How to Keep Property Outside of an Estate
When a person dies, it is generally necessary to account for assets in his or her estate. Generally, probate is a public process, and it may be possible for others to challenge the validity of a will or other instructions left by the deceased. However, it may be possible for assets to be held outside of an estate, which means that they aren’t subject to probate.
Hold Assets in a Trust
When property is put inside of a trust, it becomes the property of that trust. As a trust can never die, there is no need to probate the assets inside of it. In addition to avoiding probate, trusts may provide greater tax efficiency as well as leave assets for children or grandchildren who may not be born yet. It is important to note that assets must be titled in the name of the trust to make this strategy an effective one.
Name a Beneficiary
Those who have investment accounts, bank accounts or retirement accounts may want to name a beneficiary to those assets. When the owner of the account passes, the beneficiary automatically receives the right to take control of it. Generally, the beneficiary only has to show a valid death certificate to complete the account transfer.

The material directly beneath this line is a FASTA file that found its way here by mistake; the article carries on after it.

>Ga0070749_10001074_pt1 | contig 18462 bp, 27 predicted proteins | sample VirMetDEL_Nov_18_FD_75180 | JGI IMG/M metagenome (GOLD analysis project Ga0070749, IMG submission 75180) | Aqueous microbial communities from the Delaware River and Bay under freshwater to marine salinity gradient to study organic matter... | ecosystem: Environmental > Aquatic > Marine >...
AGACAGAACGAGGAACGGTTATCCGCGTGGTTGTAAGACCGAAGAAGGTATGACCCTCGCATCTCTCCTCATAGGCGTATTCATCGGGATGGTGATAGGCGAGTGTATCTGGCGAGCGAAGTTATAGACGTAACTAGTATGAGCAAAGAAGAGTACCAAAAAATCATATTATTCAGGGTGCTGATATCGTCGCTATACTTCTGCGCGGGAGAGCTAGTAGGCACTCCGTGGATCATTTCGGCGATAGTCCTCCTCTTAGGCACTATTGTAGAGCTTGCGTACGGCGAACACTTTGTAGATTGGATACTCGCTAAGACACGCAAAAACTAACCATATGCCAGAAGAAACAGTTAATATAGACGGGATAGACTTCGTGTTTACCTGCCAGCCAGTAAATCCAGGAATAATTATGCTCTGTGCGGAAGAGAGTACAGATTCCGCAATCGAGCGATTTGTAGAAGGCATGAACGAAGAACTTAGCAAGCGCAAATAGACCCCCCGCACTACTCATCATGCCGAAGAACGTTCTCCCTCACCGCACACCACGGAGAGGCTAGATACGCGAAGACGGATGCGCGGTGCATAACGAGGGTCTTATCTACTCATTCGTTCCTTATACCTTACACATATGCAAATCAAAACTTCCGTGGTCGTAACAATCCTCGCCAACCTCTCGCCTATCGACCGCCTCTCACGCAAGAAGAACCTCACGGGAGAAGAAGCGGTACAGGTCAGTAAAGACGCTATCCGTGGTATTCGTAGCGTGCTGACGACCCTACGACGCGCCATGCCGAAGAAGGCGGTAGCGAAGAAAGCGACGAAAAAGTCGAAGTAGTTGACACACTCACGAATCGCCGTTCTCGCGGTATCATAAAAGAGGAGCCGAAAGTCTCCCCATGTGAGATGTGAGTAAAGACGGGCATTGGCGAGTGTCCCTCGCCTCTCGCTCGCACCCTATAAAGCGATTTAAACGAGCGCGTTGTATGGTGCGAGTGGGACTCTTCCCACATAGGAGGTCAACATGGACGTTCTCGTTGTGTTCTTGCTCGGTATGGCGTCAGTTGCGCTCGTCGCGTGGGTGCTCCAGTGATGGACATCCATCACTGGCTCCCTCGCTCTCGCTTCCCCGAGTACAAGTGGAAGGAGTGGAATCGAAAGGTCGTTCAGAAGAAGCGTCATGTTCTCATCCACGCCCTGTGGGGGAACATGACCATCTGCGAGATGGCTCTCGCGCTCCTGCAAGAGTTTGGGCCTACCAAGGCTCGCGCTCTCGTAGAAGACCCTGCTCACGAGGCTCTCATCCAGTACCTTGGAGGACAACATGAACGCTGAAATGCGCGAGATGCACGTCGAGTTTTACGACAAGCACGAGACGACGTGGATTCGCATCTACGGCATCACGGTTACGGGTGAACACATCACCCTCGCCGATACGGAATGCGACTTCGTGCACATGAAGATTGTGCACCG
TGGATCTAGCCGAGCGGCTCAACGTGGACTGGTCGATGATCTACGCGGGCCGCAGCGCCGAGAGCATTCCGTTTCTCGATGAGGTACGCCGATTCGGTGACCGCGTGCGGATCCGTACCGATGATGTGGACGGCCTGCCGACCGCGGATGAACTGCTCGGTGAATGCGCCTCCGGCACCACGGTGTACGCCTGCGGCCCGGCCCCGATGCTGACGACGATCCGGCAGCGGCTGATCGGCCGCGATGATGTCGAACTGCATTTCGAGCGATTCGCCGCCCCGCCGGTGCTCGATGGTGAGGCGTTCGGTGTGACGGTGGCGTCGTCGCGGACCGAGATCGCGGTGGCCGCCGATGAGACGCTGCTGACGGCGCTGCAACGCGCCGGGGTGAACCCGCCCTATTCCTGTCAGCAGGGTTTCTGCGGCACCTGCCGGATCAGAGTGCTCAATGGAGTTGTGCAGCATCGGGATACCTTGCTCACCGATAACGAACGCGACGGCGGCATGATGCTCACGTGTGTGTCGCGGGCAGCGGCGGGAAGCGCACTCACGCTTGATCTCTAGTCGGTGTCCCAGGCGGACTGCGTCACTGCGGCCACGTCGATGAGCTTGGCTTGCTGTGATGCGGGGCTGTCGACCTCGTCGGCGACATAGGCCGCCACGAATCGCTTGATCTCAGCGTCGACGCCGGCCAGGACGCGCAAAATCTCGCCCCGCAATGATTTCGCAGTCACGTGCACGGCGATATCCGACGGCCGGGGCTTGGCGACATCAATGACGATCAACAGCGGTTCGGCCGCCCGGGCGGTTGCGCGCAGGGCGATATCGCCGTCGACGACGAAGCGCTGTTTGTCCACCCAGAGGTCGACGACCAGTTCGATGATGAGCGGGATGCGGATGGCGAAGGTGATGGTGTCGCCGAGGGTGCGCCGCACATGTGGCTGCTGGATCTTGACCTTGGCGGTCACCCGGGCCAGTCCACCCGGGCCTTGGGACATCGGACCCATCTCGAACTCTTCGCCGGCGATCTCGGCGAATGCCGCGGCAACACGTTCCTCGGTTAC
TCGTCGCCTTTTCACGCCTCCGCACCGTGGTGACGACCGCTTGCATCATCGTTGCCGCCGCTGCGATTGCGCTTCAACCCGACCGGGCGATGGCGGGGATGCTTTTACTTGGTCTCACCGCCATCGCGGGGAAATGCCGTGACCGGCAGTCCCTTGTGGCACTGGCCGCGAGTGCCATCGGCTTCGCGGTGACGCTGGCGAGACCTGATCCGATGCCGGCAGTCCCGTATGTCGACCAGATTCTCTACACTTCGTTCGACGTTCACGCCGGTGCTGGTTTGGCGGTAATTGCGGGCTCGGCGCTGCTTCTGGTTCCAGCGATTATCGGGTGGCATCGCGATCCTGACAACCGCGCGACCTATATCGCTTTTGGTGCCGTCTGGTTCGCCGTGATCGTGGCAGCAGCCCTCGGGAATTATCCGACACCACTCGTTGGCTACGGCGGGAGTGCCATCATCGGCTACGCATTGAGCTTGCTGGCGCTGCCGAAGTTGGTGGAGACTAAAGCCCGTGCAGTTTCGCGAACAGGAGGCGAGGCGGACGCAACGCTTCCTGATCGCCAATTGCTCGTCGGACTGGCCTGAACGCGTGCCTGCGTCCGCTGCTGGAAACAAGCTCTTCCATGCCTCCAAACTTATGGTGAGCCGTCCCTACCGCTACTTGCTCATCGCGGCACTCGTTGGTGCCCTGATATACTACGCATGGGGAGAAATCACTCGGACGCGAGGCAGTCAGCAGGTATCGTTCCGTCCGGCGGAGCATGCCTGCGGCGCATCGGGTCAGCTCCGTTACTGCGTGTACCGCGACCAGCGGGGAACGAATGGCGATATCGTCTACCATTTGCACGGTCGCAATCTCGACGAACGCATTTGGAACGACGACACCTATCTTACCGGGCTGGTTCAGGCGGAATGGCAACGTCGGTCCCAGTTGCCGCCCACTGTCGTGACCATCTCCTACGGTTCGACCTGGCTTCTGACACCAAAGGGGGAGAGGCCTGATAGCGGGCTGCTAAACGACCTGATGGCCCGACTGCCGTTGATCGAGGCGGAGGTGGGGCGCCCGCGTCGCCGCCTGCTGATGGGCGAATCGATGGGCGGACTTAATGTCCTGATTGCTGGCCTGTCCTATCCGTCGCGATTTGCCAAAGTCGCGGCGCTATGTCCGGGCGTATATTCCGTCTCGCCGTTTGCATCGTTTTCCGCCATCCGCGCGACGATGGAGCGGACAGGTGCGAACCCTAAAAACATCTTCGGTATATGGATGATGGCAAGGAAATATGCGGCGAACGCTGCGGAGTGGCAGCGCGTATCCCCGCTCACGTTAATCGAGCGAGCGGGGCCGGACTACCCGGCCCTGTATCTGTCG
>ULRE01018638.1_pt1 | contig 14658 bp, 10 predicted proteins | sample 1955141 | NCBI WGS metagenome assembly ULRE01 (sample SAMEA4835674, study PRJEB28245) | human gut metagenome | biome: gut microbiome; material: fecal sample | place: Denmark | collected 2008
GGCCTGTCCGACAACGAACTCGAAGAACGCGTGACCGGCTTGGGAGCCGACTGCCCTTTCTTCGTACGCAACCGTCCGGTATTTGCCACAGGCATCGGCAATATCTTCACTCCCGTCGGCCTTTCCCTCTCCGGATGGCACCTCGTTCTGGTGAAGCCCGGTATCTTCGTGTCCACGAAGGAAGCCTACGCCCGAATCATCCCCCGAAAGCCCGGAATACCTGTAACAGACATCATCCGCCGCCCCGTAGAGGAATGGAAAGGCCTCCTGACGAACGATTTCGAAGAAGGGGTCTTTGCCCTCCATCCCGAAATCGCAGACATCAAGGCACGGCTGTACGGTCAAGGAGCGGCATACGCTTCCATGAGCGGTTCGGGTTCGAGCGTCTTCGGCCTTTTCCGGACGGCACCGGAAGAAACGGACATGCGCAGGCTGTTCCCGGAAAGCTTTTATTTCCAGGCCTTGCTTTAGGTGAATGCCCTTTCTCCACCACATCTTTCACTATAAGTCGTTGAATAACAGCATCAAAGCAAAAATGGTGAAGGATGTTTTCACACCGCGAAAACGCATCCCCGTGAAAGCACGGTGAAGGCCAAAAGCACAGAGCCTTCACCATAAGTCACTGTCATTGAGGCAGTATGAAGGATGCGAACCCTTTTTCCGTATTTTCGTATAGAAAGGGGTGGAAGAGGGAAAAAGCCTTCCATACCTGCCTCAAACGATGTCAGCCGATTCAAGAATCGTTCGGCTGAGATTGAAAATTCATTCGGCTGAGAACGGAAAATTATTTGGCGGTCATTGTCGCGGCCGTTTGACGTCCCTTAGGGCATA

If a person chooses to name a beneficiary, it may be worthwhile to review that designation over time. This is because a person could get divorced, get remarried or otherwise experience a life event that may alter his or her preference to receive an asset.
Estate Planning Should Be an Ongoing Process
Estate planning is something that should be done on a regular basis throughout a person’s life. Ideally, individuals will talk with an estate planning attorney in Las Vegas every year or two or as events warrant. In addition to reviewing estate plan documents, an attorney may be able to help draft a trust or make changes to existing documents if necessary.